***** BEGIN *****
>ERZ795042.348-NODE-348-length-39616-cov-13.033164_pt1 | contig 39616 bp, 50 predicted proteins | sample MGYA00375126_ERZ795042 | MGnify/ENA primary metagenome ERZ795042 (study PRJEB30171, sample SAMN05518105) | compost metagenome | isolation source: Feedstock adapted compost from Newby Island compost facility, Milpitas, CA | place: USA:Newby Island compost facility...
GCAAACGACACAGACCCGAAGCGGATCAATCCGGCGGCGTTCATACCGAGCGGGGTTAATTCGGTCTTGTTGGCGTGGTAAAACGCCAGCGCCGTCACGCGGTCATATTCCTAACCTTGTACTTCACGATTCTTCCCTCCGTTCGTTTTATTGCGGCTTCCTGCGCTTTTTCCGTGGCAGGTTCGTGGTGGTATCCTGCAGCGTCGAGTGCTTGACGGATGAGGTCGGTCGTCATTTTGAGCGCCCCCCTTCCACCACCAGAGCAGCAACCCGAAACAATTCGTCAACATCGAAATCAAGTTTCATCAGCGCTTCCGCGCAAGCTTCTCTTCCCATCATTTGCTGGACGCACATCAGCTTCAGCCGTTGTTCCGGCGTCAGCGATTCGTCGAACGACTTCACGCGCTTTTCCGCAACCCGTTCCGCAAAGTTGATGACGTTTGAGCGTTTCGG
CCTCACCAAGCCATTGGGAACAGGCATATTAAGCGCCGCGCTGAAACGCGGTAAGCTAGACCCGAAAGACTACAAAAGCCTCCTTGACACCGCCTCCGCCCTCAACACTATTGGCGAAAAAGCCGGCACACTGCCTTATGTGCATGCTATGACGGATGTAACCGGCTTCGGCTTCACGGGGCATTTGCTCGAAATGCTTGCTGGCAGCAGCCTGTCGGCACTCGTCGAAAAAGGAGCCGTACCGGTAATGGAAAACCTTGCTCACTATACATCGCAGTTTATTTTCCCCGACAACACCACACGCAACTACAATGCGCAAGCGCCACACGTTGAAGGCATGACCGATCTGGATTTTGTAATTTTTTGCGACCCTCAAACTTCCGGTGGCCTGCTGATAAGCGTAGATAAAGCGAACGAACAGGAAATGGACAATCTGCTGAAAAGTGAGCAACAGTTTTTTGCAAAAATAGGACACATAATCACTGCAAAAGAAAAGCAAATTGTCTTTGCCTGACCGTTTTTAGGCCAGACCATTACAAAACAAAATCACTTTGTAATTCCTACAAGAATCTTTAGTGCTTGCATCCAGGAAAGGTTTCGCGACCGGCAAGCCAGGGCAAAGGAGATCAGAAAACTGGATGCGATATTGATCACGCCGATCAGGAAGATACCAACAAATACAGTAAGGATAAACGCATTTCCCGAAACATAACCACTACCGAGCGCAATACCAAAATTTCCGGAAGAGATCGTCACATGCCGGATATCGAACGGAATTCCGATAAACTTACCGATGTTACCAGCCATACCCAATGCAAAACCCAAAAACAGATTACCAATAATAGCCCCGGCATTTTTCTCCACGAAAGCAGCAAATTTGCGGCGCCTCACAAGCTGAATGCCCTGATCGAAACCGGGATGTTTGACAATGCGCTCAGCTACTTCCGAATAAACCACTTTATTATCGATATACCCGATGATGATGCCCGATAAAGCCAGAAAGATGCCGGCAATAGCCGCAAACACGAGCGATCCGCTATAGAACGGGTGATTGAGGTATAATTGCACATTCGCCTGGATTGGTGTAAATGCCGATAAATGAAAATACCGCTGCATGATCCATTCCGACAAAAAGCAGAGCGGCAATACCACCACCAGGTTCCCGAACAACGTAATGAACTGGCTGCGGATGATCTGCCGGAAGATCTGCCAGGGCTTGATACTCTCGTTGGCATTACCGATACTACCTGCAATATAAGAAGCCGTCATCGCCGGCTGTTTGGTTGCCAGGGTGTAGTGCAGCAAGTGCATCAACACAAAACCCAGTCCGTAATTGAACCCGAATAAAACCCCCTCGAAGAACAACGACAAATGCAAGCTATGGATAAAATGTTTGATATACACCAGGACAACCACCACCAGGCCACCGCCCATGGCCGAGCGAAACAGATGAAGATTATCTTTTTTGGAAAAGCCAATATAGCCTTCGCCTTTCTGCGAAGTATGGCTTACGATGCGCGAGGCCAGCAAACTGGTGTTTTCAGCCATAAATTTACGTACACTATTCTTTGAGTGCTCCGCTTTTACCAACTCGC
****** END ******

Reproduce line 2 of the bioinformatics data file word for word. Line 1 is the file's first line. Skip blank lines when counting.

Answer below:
GCAAACGACACAGACCCGAAGCGGATCAATCCGGCGGCGTTCATACCGAGCGGGGTTAATTCGGTCTTGTTGGCGTGGTAAAACGCCAGCGCCGTCACGCGGTCATATTCCTAACCTTGTACTTCACGATTCTTCCCTCCGTTCGTTTTATTGCGGCTTCCTGCGCTTTTTCCGTGGCAGGTTCGTGGTGGTATCCTGCAGCGTCGAGTGCTTGACGGATGAGGTCGGTCGTCATTTTGAGCGCCCCCCTTCCACCACCAGAGCAGCAACCCGAAACAATTCGTCAACATCGAAATCAAGTTTCATCAGCGCTTCCGCGCAAGCTTCTCTTCCCATCATTTGCTGGACGCACATCAGCTTCAGCCGTTGTTCCGGCGTCAGCGATTCGTCGAACGACTTCACGCGCTTTTCCGCAACCCGTTCCGCAAAGTTGATGACGTTTGAGCGTTTCGG